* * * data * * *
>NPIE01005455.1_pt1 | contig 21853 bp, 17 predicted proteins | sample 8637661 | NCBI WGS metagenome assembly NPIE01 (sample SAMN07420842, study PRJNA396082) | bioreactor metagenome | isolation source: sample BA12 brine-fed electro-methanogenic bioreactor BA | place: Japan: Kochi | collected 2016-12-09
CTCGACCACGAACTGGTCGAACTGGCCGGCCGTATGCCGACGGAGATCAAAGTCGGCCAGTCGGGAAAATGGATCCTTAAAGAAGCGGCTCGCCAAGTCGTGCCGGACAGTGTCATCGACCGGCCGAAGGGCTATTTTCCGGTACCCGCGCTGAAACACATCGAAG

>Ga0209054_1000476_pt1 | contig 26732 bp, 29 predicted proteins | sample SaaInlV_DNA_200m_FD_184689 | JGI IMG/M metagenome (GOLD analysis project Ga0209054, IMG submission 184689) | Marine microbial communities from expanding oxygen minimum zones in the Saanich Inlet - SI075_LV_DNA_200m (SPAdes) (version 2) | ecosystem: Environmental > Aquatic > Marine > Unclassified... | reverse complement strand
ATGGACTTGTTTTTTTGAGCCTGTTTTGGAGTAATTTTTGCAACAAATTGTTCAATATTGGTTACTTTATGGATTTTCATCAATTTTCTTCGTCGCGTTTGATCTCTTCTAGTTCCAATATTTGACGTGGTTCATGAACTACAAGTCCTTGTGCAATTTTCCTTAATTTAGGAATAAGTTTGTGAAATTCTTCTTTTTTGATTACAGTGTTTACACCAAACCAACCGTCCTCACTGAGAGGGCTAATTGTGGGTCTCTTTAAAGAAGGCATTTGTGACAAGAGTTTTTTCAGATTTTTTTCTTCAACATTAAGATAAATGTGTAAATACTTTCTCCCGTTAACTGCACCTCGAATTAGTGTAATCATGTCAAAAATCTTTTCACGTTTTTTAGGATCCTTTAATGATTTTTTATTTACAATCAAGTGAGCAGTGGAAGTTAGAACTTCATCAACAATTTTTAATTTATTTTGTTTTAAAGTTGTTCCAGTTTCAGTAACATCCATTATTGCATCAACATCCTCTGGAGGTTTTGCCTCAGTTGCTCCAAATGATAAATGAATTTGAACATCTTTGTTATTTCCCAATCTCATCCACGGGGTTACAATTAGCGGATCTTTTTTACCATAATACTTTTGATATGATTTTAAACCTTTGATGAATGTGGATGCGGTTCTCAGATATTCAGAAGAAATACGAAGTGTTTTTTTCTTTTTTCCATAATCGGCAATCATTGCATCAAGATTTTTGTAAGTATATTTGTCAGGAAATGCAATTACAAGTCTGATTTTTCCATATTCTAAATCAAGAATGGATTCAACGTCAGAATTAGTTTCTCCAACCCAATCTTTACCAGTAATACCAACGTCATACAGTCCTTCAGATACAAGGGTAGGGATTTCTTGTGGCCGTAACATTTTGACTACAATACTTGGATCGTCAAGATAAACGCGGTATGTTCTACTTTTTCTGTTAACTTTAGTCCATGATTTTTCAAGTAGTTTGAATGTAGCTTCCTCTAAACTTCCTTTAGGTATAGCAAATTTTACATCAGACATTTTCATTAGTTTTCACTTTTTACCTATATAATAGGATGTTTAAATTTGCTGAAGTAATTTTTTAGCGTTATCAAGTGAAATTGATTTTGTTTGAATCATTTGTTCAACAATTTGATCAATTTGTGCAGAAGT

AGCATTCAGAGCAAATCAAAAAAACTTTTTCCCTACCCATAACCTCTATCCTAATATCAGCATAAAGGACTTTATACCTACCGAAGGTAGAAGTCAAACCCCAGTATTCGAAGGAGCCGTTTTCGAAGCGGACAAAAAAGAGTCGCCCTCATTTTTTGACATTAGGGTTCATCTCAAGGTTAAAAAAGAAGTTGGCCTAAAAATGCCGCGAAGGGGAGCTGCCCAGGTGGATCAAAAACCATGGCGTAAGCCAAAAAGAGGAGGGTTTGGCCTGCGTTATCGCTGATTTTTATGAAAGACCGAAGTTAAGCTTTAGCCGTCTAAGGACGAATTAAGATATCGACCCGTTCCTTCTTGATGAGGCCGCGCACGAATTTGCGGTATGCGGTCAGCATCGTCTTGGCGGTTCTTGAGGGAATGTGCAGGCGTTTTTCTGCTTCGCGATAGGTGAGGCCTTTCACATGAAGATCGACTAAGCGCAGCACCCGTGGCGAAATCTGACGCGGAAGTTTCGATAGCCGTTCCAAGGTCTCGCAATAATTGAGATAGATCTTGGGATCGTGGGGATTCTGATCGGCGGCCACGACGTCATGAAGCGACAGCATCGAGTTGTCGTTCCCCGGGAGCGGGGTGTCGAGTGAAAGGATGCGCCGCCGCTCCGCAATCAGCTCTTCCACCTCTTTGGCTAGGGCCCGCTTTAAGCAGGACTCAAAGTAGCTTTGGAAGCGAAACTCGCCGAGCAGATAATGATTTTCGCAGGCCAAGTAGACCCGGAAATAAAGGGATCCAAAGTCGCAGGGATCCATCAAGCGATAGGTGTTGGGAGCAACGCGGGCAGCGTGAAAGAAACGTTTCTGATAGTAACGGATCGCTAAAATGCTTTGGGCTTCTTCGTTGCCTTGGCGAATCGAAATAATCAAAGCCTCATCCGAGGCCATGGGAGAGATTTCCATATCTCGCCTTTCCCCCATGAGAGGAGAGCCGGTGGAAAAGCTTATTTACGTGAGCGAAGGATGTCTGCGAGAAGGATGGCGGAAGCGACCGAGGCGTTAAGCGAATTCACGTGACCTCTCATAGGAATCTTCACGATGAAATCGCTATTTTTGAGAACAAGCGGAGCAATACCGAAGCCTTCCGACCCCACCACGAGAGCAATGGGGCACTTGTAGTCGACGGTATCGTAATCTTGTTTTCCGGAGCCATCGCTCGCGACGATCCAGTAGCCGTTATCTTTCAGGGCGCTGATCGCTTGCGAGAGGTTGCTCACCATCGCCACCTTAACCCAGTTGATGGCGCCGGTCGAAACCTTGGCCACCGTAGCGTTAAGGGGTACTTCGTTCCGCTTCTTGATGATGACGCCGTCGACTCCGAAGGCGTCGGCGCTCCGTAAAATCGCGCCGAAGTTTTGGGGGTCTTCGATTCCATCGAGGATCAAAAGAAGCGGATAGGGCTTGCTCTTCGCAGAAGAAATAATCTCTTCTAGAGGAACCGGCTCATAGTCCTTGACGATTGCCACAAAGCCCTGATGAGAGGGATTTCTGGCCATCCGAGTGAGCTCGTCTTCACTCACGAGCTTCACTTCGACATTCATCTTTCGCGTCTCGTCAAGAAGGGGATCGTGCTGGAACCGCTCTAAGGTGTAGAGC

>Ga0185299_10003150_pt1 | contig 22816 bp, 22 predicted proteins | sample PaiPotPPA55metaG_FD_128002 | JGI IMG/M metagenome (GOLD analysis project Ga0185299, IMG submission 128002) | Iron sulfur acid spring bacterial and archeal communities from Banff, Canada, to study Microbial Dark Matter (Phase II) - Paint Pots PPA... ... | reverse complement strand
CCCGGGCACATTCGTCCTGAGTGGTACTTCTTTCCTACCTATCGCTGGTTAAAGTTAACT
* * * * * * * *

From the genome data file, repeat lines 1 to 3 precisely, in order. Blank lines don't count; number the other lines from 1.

>NPIE01005455.1_pt1 | contig 21853 bp, 17 predicted proteins | sample 8637661 | NCBI WGS metagenome assembly NPIE01 (sample SAMN07420842, study PRJNA396082) | bioreactor metagenome | isolation source: sample BA12 brine-fed electro-methanogenic bioreactor BA | place: Japan: Kochi | collected 2016-12-09
CTCGACCACGAACTGGTCGAACTGGCCGGCCGTATGCCGACGGAGATCAAAGTCGGCCAGTCGGGAAAATGGATCCTTAAAGAAGCGGCTCGCCAAGTCGTGCCGGACAGTGTCATCGACCGGCCGAAGGGCTATTTTCCGGTACCCGCGCTGAAACACATCGAAG

>Ga0209054_1000476_pt1 | contig 26732 bp, 29 predicted proteins | sample SaaInlV_DNA_200m_FD_184689 | JGI IMG/M metagenome (GOLD analysis project Ga0209054, IMG submission 184689) | Marine microbial communities from expanding oxygen minimum zones in the Saanich Inlet - SI075_LV_DNA_200m (SPAdes) (version 2) | ecosystem: Environmental > Aquatic > Marine > Unclassified... | reverse complement strand